Dear Annie: After years of fiscal discipline, my wife and I have paid off our mortgage. We contemplated having a mortgage-burning party to celebrate but were advised this would be in poor taste and akin to bragging. While we are justifiably proud, we don't wish to offend anyone. What is your opinion? — Paid in Full
Dear Paid: I would advise against hosting a mortgage-burning party even if we weren't in the middle of a pandemic and an economic downturn in which 30% of Americans have missed housing payments and an estimated 30 to 40 million renters are on the brink of eviction. But the current climate does put a fine point on it. By all means, celebrate what is indeed a major life accomplishment, but keep it to a party of two.
Dear Annie: I wanted to share a solution I've found for sleeplessness. For the last two years, I could not get a good night's sleep. Doctors offered pills and artificial hormones, but I did not want to go that route. By chance, I read director David Lynch's memoir, "Room to Dream," where he credits Transcendental Meditation with improving his mood, energy and creativity. I thought that maybe TM could help my sleep.
I found a TM instructor on a beautiful horse farm. The training is 90 minutes of one-on-one instruction, followed by additional instruction for about 90 minutes a day for three days. I believe most of the instruction is taking place virtually right now due to the pandemic. In my case, the initial 90-minute session was in person and the rest were on Zoom.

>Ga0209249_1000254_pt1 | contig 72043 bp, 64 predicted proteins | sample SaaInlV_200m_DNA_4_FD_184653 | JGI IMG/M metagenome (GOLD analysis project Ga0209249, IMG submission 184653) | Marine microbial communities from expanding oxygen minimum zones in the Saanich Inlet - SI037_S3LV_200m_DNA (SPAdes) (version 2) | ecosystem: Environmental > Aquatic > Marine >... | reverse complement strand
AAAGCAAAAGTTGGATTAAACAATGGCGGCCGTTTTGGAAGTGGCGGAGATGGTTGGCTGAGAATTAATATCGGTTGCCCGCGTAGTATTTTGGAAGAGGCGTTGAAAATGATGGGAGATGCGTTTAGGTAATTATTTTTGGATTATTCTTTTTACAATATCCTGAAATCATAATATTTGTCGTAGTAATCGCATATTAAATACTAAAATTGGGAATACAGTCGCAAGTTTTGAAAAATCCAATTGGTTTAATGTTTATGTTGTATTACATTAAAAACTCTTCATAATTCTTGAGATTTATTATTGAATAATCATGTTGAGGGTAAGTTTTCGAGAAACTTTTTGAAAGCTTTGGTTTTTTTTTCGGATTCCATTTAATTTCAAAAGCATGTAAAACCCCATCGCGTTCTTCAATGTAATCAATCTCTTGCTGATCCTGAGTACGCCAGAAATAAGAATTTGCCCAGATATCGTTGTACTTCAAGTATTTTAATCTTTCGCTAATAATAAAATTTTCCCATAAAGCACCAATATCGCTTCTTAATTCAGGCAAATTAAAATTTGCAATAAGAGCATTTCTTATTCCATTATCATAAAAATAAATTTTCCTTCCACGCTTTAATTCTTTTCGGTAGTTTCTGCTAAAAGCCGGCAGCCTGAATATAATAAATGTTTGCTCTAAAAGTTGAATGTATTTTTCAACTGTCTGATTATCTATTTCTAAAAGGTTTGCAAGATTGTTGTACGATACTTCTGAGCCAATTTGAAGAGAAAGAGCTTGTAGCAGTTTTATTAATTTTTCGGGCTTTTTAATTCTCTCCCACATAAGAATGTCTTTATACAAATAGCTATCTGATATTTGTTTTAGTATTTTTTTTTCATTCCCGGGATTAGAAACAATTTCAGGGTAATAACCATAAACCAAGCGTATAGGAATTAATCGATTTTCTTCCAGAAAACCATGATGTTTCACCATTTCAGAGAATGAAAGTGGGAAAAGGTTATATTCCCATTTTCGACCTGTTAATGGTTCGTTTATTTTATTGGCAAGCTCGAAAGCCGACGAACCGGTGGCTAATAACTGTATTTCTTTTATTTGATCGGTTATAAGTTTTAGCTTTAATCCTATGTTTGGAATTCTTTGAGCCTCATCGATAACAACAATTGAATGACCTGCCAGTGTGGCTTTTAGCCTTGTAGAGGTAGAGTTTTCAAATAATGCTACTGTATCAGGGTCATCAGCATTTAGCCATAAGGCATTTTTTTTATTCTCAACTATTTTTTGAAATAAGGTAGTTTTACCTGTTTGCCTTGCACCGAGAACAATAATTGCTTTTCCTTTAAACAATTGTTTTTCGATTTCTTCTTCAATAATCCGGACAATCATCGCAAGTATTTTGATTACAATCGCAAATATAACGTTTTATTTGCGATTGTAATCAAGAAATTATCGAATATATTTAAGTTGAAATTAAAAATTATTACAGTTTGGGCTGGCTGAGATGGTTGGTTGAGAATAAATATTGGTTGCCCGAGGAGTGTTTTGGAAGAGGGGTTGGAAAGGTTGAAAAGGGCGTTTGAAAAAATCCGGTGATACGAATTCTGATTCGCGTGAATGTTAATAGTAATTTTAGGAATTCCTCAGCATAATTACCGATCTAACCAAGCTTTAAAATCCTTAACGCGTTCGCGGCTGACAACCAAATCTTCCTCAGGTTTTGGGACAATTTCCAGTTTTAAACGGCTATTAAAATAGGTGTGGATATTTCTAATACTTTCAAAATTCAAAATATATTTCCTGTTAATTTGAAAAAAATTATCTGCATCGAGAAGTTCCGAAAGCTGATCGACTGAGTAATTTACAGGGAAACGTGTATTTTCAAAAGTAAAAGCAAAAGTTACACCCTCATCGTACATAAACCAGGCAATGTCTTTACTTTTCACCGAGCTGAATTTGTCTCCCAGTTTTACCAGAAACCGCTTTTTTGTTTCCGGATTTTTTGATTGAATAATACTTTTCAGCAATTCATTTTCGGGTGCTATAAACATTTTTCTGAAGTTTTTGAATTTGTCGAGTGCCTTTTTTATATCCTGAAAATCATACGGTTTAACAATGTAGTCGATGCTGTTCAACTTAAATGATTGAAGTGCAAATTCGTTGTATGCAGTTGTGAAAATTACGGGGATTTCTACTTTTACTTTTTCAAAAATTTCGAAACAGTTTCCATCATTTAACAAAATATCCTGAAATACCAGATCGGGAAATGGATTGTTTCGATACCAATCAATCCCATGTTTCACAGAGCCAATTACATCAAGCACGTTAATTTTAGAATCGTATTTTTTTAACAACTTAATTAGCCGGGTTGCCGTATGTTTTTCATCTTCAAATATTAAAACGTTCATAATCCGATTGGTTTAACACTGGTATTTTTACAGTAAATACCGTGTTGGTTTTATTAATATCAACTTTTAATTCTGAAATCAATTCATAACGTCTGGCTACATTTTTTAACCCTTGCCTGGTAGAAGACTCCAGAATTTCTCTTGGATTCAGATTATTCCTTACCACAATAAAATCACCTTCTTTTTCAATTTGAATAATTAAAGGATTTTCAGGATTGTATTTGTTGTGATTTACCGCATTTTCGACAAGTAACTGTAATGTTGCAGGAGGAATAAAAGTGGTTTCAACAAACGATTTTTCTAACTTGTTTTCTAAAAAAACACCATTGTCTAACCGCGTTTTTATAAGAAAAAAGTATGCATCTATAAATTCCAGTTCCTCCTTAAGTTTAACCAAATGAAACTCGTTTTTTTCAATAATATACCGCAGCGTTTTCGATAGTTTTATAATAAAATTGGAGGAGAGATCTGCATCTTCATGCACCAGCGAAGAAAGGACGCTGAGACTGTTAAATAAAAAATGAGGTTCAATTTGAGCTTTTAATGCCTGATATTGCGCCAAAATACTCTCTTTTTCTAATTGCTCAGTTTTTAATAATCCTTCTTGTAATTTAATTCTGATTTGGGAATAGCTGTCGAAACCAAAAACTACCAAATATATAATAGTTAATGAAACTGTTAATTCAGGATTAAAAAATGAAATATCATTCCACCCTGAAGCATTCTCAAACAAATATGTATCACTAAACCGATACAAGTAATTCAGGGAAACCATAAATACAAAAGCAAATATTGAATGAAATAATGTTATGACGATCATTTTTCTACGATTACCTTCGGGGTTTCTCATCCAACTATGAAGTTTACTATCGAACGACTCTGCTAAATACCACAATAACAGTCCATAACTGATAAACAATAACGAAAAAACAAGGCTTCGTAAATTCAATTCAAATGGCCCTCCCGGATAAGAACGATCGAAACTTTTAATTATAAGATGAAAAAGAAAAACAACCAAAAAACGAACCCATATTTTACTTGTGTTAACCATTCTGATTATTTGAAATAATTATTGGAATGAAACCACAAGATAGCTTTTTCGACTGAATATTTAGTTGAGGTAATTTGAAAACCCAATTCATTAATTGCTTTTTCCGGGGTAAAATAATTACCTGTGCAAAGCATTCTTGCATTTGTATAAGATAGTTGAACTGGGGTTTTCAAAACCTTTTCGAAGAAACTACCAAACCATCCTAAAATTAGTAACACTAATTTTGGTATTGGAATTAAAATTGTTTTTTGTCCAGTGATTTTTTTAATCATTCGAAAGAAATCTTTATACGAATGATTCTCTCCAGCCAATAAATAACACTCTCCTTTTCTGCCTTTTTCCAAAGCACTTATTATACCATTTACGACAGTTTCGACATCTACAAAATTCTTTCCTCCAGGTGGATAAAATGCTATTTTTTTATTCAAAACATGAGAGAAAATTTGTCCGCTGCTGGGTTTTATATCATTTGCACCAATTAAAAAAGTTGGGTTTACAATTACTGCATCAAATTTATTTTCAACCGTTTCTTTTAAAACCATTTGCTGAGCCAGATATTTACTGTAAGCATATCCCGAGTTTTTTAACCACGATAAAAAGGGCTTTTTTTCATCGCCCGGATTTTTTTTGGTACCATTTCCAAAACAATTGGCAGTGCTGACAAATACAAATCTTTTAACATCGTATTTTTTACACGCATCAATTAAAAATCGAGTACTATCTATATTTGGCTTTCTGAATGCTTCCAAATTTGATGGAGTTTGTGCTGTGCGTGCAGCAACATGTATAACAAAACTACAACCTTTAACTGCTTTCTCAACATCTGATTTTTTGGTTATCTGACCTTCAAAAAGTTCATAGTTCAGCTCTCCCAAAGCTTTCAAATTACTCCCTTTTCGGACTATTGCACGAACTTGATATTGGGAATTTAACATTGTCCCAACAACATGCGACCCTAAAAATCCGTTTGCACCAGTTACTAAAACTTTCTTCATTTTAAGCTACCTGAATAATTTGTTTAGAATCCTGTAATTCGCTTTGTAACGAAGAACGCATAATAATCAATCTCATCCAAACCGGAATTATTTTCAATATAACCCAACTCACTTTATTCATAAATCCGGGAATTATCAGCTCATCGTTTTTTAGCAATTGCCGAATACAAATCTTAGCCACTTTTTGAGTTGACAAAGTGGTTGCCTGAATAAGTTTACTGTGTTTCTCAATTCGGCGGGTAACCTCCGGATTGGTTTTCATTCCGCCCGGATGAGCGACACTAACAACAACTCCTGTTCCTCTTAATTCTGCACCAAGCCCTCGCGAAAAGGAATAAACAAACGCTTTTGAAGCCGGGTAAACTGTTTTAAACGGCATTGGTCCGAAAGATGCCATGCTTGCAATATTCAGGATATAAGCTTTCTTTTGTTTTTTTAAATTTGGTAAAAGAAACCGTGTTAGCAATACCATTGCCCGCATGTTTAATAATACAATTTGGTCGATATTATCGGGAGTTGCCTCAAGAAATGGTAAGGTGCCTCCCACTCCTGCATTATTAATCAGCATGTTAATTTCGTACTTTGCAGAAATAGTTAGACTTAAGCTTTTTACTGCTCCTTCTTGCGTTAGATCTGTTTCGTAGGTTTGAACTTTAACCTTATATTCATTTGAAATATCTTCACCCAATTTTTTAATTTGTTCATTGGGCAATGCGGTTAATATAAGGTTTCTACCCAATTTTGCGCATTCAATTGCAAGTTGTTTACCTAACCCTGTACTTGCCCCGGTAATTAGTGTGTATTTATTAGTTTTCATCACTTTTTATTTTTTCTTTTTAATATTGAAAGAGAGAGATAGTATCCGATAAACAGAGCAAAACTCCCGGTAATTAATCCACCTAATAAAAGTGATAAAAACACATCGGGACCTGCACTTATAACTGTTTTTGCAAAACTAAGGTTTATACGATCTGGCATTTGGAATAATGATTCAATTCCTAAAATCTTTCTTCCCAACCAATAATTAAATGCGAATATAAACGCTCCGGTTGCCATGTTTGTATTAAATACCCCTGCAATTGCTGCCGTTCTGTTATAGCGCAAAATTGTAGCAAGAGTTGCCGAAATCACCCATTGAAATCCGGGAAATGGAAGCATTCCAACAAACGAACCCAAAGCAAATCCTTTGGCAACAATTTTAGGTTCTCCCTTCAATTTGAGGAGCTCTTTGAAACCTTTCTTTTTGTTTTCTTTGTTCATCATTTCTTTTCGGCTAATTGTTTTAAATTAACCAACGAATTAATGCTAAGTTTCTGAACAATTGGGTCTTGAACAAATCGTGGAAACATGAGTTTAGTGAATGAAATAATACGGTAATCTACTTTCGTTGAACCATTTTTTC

After seven days of practicing for 20 minutes, twice a day, I was sleeping eight to nine hours a night, only waking once a night.
I am so grateful. TM is not a religion; I still attend my church and have not changed my faith. The fees are scaled to income. To learn more, go to TM.org or read NIH Psychiatrist Norman Rosenthal's book "Transcendence," for research on TM for depression, addiction, anxiety, PTSD and even high blood pressure. — Sleeping Much Better in Memphis
Dear Sleeping: I know several people who have greatly reduced anxiety and improved their moods overall through the practice of Transcendental Meditation. I had not heard of it for sleeplessness, but that makes sense. Thanks for writing.
Dear Annie: To the letter from "At a Loss with the Lovable Lush" regarding the brother-in-law who drinks too much, you responded by starting with suggesting talking to his wife. I've been in Al-Anon for over 30 years. This guy is an adult and is responsible for his own behavior. Talking to his wife makes her feel responsible for his behavior. She doesn't need that! His offensive behavior should be directly addressed with him and not when he has been drinking. Families of problem drinkers are suffering and do not need to be put in an impossible situation. The wife had no control of her husband's behavior and should not be expected to do something about it. — Rose S.
Dear Rose: Thank you for this astute and important point. I was too preoccupied with the complex interpersonal dynamics of this situation that I overlooked the simple solution. After reconsidering, I agree that it would be better for the letter writer to talk directly to his brother-in-law (when he is sober), rather than talking with other family members around the issue. I appreciate your letter.
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